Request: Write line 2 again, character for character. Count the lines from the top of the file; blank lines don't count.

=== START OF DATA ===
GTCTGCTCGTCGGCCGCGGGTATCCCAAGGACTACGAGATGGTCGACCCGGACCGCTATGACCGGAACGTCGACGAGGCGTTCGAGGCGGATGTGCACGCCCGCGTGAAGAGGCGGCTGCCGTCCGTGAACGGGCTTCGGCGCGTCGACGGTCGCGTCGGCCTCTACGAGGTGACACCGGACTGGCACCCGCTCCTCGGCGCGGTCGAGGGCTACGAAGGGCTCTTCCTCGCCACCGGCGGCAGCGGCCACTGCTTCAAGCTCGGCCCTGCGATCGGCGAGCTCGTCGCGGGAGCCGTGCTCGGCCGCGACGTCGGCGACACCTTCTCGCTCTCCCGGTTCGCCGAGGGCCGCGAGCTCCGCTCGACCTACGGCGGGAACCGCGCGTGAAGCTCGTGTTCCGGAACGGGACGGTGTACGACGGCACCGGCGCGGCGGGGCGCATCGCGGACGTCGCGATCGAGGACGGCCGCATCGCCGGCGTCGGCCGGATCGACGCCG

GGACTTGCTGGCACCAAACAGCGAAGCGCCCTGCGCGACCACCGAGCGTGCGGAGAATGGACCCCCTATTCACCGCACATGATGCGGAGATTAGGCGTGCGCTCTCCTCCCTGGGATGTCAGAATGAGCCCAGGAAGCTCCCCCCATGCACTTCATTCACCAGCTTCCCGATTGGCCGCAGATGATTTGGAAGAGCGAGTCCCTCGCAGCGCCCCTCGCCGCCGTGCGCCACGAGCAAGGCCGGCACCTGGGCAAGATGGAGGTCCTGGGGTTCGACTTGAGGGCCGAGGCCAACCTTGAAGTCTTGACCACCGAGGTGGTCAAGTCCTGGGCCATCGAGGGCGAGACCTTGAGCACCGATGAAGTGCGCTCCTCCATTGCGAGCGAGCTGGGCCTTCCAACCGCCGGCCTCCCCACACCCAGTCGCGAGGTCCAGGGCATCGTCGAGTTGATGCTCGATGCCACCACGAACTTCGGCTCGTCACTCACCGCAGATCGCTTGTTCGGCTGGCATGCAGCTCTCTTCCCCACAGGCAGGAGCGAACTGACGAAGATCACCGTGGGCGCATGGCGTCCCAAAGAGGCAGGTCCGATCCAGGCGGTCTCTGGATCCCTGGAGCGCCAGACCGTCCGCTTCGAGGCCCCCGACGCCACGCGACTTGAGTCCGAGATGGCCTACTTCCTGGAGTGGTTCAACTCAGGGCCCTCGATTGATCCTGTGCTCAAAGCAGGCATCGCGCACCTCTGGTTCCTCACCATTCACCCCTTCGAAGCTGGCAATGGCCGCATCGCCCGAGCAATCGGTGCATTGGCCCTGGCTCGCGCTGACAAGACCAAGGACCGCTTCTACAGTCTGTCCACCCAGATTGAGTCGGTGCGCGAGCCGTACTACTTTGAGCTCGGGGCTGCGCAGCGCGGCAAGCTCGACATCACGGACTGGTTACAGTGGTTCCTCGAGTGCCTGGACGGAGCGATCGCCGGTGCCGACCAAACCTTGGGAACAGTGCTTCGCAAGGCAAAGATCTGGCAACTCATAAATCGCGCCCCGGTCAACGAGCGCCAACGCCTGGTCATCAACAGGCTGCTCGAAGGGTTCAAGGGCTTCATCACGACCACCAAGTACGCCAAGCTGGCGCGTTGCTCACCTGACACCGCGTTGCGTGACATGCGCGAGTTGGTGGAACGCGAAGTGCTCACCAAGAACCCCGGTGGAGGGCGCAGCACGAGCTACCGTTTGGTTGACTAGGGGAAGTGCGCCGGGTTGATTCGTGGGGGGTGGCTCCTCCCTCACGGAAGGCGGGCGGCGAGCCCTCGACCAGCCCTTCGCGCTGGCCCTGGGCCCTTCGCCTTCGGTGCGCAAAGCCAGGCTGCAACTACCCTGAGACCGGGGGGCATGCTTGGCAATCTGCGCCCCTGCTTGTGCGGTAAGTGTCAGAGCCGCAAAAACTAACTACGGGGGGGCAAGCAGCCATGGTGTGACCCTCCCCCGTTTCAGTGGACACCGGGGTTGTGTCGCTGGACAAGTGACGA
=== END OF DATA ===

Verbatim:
GGACTTGCTGGCACCAAACAGCGAAGCGCCCTGCGCGACCACCGAGCGTGCGGAGAATGGACCCCCTATTCACCGCACATGATGCGGAGATTAGGCGTGCGCTCTCCTCCCTGGGATGTCAGAATGAGCCCAGGAAGCTCCCCCCATGCACTTCATTCACCAGCTTCCCGATTGGCCGCAGATGATTTGGAAGAGCGAGTCCCTCGCAGCGCCCCTCGCCGCCGTGCGCCACGAGCAAGGCCGGCACCTGGGCAAGATGGAGGTCCTGGGGTTCGACTTGAGGGCCGAGGCCAACCTTGAAGTCTTGACCACCGAGGTGGTCAAGTCCTGGGCCATCGAGGGCGAGACCTTGAGCACCGATGAAGTGCGCTCCTCCATTGCGAGCGAGCTGGGCCTTCCAACCGCCGGCCTCCCCACACCCAGTCGCGAGGTCCAGGGCATCGTCGAGTTGATGCTCGATGCCACCACGAACTTCGGCTCGTCACTCACCGCAGATCGCTTGTTCGGCTGGCATGCAGCTCTCTTCCCCACAGGCAGGAGCGAACTGACGAAGATCACCGTGGGCGCATGGCGTCCCAAAGAGGCAGGTCCGATCCAGGCGGTCTCTGGATCCCTGGAGCGCCAGACCGTCCGCTTCGAGGCCCCCGACGCCACGCGACTTGAGTCCGAGATGGCCTACTTCCTGGAGTGGTTCAACTCAGGGCCCTCGATTGATCCTGTGCTCAAAGCAGGCATCGCGCACCTCTGGTTCCTCACCATTCACCCCTTCGAAGCTGGCAATGGCCGCATCGCCCGAGCAATCGGTGCATTGGCCCTGGCTCGCGCTGACAAGACCAAGGACCGCTTCTACAGTCTGTCCACCCAGATTGAGTCGGTGCGCGAGCCGTACTACTTTGAGCTCGGGGCTGCGCAGCGCGGCAAGCTCGACATCACGGACTGGTTACAGTGGTTCCTCGAGTGCCTGGACGGAGCGATCGCCGGTGCCGACCAAACCTTGGGAACAGTGCTTCGCAAGGCAAAGATCTGGCAACTCATAAATCGCGCCCCGGTCAACGAGCGCCAACGCCTGGTCATCAACAGGCTGCTCGAAGGGTTCAAGGGCTTCATCACGACCACCAAGTACGCCAAGCTGGCGCGTTGCTCACCTGACACCGCGTTGCGTGACATGCGCGAGTTGGTGGAACGCGAAGTGCTCACCAAGAACCCCGGTGGAGGGCGCAGCACGAGCTACCGTTTGGTTGACTAGGGGAAGTGCGCCGGGTTGATTCGTGGGGGGTGGCTCCTCCCTCACGGAAGGCGGGCGGCGAGCCCTCGACCAGCCCTTCGCGCTGGCCCTGGGCCCTTCGCCTTCGGTGCGCAAAGCCAGGCTGCAACTACCCTGAGACCGGGGGGCATGCTTGGCAATCTGCGCCCCTGCTTGTGCGGTAAGTGTCAGAGCCGCAAAAACTAACTACGGGGGGGCAAGCAGCCATGGTGTGACCCTCCCCCGTTTCAGTGGACACCGGGGTTGTGTCGCTGGACAAGTGACGA